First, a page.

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Abass Kamouni, a 23-year-old from El Jadida launched a firm to provide administrative assistance, legal guidance, and editing services.

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And Asmaa Razouq, a 32-year-old from Safi, opened a clothing shop—Asmaa Clothes. Through the project she learned how to manage her bookkeeping, work with wholesalers, market her products, and attract new clients. “It’s really a very exciting challenge for me to be an independent woman with my own business. Having customers and dealing with wholesalers makes me more confident,” Razouq said.

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Another component of the EYEM project involves training and certifying young men and women as junior coaches. As a part of the certification, the junior coaches co-lead sessions with professional trainers to further develop their skills. They then take what they learn to train their peers in entrepreneurship and provide coaching at business incubators.

“My involvement in this project has shown me the important role that young people can play as a catalyst for our economy,” said Amine El Bouazzi, a 24-year-old trainer certified through the project. “The addition of junior coaches is an ingenious approach. It provides an opportunity for young coaches to practice their knowledge and skills, while also providing motivation to peers who hope to start their own businesses.”

With the communication and entrepreneurship skills gained through his participation in the project, El Bouazzi hopes to open his own consulting organization to provide training and coaching to other young and ambitious entrepreneurs in Morocco.

To date, the EYEM project has trained 486 youth in microenterprise development, helped 348 youth to develop professional business plans, and launched nearly 250 businesses.

For more information on NEF’s work in Morocco, click here.

 

Improving Access to Education in Rural Morocco

Morocco primary school children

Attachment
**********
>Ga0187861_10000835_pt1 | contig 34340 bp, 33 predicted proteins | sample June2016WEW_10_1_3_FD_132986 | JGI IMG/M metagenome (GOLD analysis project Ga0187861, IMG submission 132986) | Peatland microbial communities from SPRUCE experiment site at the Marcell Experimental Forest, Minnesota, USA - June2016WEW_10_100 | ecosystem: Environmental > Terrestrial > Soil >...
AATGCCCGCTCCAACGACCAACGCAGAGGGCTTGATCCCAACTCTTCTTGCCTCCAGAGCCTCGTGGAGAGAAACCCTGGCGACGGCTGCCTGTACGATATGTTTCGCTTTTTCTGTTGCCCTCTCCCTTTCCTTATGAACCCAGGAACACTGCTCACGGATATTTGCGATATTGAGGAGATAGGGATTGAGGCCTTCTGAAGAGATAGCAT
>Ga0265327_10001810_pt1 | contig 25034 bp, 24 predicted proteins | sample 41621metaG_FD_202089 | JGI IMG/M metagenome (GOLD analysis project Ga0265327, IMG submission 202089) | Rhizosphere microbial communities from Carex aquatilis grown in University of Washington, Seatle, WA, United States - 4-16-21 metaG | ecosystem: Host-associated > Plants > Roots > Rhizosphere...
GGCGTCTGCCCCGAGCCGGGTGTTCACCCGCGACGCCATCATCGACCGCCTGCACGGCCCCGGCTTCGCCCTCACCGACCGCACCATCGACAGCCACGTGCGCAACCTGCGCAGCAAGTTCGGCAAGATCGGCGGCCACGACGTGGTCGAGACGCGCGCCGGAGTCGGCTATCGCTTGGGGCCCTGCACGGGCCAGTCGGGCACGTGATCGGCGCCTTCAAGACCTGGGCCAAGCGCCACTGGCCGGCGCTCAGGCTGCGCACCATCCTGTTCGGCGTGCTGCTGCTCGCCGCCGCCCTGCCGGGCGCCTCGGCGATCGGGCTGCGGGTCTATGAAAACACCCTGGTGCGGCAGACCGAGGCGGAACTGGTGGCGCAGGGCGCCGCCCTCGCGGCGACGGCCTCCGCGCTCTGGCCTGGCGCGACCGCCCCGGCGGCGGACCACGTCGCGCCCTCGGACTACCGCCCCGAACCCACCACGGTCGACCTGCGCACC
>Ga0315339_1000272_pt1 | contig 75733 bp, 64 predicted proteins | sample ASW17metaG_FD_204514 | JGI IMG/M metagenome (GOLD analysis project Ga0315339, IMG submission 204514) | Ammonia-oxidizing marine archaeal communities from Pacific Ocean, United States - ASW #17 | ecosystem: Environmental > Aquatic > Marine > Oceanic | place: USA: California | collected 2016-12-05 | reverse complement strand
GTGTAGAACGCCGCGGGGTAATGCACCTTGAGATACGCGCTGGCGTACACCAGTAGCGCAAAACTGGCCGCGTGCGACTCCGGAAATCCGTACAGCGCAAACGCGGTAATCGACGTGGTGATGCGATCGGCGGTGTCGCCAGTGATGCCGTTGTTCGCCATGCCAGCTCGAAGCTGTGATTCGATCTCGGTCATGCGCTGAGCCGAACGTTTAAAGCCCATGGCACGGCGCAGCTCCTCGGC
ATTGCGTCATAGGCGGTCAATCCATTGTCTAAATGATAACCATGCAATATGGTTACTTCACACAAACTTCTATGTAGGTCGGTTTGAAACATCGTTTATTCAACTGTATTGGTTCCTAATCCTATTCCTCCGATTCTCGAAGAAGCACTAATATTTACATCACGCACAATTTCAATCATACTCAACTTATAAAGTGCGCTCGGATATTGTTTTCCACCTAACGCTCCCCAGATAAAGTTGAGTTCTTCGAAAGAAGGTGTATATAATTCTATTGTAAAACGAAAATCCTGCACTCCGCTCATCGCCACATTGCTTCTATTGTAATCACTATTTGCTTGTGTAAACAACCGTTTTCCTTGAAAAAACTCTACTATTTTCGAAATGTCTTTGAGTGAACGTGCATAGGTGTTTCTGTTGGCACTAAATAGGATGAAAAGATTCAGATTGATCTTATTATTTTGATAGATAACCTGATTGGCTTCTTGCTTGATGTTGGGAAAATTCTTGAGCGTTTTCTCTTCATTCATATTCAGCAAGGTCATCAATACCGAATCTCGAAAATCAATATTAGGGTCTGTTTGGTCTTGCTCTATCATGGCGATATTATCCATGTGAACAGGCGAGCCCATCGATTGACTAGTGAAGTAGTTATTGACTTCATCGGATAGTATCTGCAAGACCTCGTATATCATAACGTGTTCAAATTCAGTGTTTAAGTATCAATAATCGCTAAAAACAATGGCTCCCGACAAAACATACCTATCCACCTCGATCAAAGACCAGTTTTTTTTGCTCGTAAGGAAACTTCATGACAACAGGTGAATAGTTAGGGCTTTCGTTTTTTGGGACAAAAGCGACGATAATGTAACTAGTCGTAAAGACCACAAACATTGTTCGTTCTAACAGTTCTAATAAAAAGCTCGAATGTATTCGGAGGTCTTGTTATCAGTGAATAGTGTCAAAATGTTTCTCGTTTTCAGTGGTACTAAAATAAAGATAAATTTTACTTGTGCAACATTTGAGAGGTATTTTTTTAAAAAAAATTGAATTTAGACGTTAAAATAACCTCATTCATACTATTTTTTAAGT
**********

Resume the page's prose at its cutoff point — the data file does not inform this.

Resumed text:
Quarzazate Province, Morocco—Building on a successful model that the Near East Foundation has utilized since 2006, the Near East Foundation UK and its local partner, the Tichka Association, are working to improve access to education for primary students in rural Morocco. Through a multifaceted approach, we are accomplishing this goal by strengthening parent-teacher associations, designing child-led extra-curricular activities, and engaging disadvantaged parents to enroll and send their children regularly to school.

Since October 2015, NEF UK has worked with 14 communities in the Telouet Commune in the High Atlas Mountains of Morocco to mobilize and organize parents into parents associations. Tangible impacts have already been made on primary school children’s access to education and well-being. 

Working in partnership with the Moroccan Ministry of Education Local Delegation, the project team facilitated the creation of five new parent associations, activated three associations, and formed three parent committees as incumbents for new associations. One of the newly formed parent associations supports the Ouzlim satellite primary school—a school with unsuitable water facilities.

When the team first assessed the Ouzlim primary school, the toilets and drinking water facilities were in very inapt conditions due to deliberate stoppage of the water supply. Unable to use the facilities in these conditions, the children were being exposed to health and hygiene hazards. This problem created a barrier for school attendance—a key issue that NEF aims to address.

To uncover reasons why the water facilities were sub-standard, NEF conducted an assessment, which revealed that community-based conflicts were the cause of the issue; particularly in relation to the sub-communities of Oufdrik, Daou Touarite, and Albour where the water source is located. While some association members attributed this to the recent elections and divergent political affiliations, others pointed to the high cost of maintaining the water supply and overdue payments. 

The three communities were unwilling to discuss ways to solve the problem—leaving the toilets and the drinking water facilities unusable and hazardous. As a result of these issues in the primary school, attendance and children’s interest in education decreased.

To resolve this problem, NEF and its local partners helped to form a new association comprised of representatives from all communities—including rival communities. Parents and community members came together to engage in productive discussions on how to solve the water supply issue and its negative impact on children’s health and education. The solution that was ultimately negotiated tasked the parents association with co-managing the facilities and collectively covering the costs of the water supply through contributions from all parents. 

Now that the water supply has resumed, the toilets and drinking water facilities are clean and functional, and the children are able to access them free of risk—improving school attendance and interest in learning. 

NEF’s work to improve access to and the quality of primary education for 2,100 poor girls and boys in villages in Morocco’s High Atlas Mountains is funded by the BIG Lottery Fund. To date, 14 schools have been recruited to participate in the project and 11 Parent Associations have been formed or re-activated. 

To read more about our work in Morocco, click here.

 

Youth Turn to Creative Solutions to Inspire Business Development